is often defined by the “rule of threes.” According to this definition, which has been widely used since its publication in the journal
in 1954, a colicky baby is one who “otherwise healthy and well fed, [has] paroxysms of irritability, fussing, or crying lasting for a total of 3 hours per day and occurring more than 3 days in any 1 week.” These behaviors, which are unresponsive to attempts at soothing, usually begin during the second to sixth week of life.
Colic can cause
in mothers. And, prolonged periods of inconsolable crying and distress have been implicated as primary provocations of behaviors that can result in
shaken baby syndrome
, a type of brain damage caused by violent shaking or impact to a baby's head.
Despite the havoc a colicky baby can create in a family, most pediatricians believe the condition is short-lived and has little lasting effect on the mental health of mothers. However, previous studies had shortcomings that prevented definitive support for this view. The study published in the
Archives of Pediatric and Adolescent Medicine
is a more reliable prospective cohort study that provides strong evidence that most cases of colic do indeed subside by three months without lasting effects on maternal anxiety or depression.
About the Study
Researchers in Canada recruited 547 mother-infant pairs to the study between January 15 and September 16, 1999. The mothers were approached after giving birth, but before being discharged from the hospital.
The mothers filled out a questionnaire approximately one week after being discharged from the hospital and answered questions about infant nutrition, prenatal and postnatal health behaviors, and demographic and biological factors. They also answered questions that allowed the researchers to assess maternal anxiety and depression, and the level of social support they were receiving.
At six weeks and again at three months the mothers filled out similar questionnaires that omitted questions about maternal anxiety, depression, and social support, but added questions about their infants’ crying behaviors.
Finally, at six months after giving birth, the mothers completed a questionnaire that included questions about maternal anxiety and depression.
Using the “rule of threes” definition, the researchers analyzed the questionnaires to determine prevalence of colic at six weeks and three months. They then determined the lasting effects of colic on maternal mental health by assessing the change in anxiety and depression scores between the one-week and six-month questionnaires.
Out of 547 infants in this study, 131 infants, or 23.9%, had colic at six weeks. Of these, only 18 infants (13.7%) still had colic at three months. This means that 86.3% of the cases of colic that had been identified at six weeks had remitted by three months.
The researchers also found that infants whose colic had subsided by three months were significantly more likely to be female and their mothers were significantly more likely to have:
Received obstetric anesthesia or analgesia during labor and/or delivery
Been employed outside the home during pregnancy
Consumed alcohol or caffeine during the first three months of their infant’s life
When examining maternal anxiety, the researchers found that although mothers whose infants were colicky at six weeks had a smaller reduction in anxiety and depression scores over six months than mothers whose infants were never colicky, the difference was not statistically significant.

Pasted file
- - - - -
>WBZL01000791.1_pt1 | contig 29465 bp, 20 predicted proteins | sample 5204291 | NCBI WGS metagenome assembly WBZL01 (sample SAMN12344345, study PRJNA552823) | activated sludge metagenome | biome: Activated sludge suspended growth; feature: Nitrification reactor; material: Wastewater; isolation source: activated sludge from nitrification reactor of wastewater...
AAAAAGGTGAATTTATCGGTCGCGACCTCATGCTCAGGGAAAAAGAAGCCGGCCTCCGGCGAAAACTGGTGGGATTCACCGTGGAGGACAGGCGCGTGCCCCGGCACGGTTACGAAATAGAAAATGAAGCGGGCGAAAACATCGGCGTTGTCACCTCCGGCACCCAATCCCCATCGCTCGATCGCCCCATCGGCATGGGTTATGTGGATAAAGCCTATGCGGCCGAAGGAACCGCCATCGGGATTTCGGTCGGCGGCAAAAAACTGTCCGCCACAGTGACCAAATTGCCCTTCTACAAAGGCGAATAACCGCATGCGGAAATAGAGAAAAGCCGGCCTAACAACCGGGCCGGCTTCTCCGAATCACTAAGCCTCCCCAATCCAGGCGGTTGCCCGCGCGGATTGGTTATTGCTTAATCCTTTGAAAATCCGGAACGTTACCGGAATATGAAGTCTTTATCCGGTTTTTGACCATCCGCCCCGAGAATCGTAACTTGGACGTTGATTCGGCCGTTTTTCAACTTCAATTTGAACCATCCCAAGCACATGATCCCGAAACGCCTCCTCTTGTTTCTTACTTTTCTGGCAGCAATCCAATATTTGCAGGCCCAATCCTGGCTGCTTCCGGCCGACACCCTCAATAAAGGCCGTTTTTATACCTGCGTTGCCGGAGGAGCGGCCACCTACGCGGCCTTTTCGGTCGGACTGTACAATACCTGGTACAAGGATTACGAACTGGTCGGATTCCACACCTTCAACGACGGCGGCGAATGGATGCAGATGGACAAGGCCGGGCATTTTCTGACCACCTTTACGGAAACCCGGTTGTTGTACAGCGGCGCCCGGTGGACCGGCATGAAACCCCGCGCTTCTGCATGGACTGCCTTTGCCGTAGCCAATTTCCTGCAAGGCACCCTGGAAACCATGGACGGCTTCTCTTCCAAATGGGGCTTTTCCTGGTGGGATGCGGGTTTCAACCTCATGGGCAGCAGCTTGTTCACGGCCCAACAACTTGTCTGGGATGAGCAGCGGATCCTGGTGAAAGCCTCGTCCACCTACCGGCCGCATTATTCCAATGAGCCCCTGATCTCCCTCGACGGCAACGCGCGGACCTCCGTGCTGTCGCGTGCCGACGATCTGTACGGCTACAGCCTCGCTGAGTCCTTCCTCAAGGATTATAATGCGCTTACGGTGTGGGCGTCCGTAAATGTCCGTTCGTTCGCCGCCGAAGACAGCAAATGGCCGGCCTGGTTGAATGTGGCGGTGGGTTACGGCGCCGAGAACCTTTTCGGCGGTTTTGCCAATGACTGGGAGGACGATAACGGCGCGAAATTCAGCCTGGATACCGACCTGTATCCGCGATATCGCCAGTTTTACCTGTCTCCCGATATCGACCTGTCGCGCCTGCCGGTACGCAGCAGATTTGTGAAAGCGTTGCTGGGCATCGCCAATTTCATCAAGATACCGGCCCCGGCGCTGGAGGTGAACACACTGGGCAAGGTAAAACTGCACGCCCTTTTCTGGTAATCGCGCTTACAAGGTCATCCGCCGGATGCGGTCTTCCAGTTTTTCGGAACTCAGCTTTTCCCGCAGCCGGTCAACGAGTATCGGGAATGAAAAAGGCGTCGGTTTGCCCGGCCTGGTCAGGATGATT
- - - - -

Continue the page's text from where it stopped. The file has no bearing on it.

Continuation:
The major limitation of this study was that the researchers were unable to determine what, if any, relief the mothers had from caring for a fussy infant. The mothers described what resources they had access to, but were not specifically questioned about whether they actually used any health care services in response to their infant’s crying or if they actually sought relief when they felt overwhelmed. But because most of the women in this study were married and financially secure, and because the study was done in Canada where the women would have had access to universal healthcare, the assumption is that the mothers had the opportunity to cushion the effects of their children’s colic. In addition, the study started out with 856 mother-child pairs, with response rates decreasing with each subsequent stage of data collection. It is possible that some of the attrition was due to the factors examined in this study.
How Does This Affect You?
This study provides a light at the end of the tunnel for parents caring for infants with colic. Though caring for colicky babies can be tiring and frustrating, parents should keep in mind that in most children, the condition will subside by three months. It is also reassuring to note that maternal anxiety and depression associated with caring for a colicky child does not appear to have lasting effects.
There are no treatments for colic, other than the passage of time. You'll have to try lots of different remedies to care for a colicky infant. What works during one episode of colic may not work the next time. If you feel yourself getting frustrated or angry, put the baby down in the crib until those feelings have passed and do not hesitate to get help.
Please be aware that this information is provided to supplement the care
provided by your physician. It is neither intended nor implied to be a
substitute for professional medical advice. CALL YOUR HEALTHCARE PROVIDER
IMMEDIATELY IF YOU THINK YOU MAY HAVE A MEDICAL EMERGENCY. Always seek the
advice of your physician or other qualified health provider prior to
starting any new treatment or with any questions you may have regarding a